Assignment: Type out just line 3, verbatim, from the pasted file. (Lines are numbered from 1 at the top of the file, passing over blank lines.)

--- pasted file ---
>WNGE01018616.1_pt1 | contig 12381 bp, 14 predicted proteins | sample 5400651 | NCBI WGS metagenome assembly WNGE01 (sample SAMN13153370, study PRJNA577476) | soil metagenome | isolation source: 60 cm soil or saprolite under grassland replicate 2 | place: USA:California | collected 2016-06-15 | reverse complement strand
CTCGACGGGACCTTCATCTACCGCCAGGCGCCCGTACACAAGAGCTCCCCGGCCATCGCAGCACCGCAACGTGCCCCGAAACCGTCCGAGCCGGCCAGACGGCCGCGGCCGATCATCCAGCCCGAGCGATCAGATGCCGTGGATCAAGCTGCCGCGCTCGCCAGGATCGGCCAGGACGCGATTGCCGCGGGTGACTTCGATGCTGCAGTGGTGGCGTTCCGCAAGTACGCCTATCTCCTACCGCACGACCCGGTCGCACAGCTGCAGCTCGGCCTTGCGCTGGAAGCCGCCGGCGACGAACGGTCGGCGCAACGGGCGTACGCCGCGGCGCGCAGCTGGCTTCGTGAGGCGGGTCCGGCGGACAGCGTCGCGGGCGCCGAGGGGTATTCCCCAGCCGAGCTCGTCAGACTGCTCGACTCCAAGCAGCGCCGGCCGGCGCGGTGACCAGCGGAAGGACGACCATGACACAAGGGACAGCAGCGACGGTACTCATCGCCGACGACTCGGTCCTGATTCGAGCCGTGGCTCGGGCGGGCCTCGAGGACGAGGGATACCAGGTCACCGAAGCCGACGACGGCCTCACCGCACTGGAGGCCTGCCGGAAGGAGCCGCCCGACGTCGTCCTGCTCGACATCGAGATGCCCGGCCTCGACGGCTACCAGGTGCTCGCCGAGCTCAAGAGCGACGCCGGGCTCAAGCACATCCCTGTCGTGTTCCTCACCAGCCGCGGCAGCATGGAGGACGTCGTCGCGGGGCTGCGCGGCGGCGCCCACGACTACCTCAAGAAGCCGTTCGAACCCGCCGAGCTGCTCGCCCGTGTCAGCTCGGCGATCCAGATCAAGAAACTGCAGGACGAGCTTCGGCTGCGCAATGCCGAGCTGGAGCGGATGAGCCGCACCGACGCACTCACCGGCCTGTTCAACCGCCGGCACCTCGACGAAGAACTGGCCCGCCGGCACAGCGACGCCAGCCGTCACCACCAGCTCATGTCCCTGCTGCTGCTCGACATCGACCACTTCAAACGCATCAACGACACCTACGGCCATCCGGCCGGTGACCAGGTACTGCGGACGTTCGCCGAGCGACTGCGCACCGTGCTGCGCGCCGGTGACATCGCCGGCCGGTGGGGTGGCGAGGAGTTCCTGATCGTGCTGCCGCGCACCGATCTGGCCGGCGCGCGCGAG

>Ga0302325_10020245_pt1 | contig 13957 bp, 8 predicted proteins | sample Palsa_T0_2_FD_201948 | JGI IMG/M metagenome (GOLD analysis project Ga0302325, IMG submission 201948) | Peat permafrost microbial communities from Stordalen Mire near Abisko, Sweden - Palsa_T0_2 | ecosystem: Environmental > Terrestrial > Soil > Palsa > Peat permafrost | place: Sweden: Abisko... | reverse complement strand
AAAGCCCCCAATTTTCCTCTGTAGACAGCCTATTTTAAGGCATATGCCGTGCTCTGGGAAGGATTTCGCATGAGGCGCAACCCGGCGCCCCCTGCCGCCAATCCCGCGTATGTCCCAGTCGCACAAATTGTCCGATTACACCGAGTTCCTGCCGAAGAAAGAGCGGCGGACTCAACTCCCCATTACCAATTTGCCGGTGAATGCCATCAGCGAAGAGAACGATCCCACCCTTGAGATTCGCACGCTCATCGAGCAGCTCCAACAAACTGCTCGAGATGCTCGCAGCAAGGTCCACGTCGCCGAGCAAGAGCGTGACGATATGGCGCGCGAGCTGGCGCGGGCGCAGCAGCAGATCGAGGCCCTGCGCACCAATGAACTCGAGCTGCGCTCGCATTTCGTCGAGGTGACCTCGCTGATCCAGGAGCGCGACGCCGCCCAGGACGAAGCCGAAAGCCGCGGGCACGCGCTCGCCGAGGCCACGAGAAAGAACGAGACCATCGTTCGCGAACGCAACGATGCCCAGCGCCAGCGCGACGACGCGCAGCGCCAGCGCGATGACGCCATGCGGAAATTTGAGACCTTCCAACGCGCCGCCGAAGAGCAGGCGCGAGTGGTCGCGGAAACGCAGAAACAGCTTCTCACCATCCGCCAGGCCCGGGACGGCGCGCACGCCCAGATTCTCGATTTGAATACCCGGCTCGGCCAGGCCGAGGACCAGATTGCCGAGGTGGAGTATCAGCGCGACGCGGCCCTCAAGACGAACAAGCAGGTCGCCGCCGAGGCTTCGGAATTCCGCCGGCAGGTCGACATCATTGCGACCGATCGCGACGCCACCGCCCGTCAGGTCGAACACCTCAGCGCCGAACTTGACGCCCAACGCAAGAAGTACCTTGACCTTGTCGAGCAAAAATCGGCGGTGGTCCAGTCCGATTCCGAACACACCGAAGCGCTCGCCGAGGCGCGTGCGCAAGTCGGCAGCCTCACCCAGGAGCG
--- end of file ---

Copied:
>Ga0302325_10020245_pt1 | contig 13957 bp, 8 predicted proteins | sample Palsa_T0_2_FD_201948 | JGI IMG/M metagenome (GOLD analysis project Ga0302325, IMG submission 201948) | Peat permafrost microbial communities from Stordalen Mire near Abisko, Sweden - Palsa_T0_2 | ecosystem: Environmental > Terrestrial > Soil > Palsa > Peat permafrost | place: Sweden: Abisko... | reverse complement strand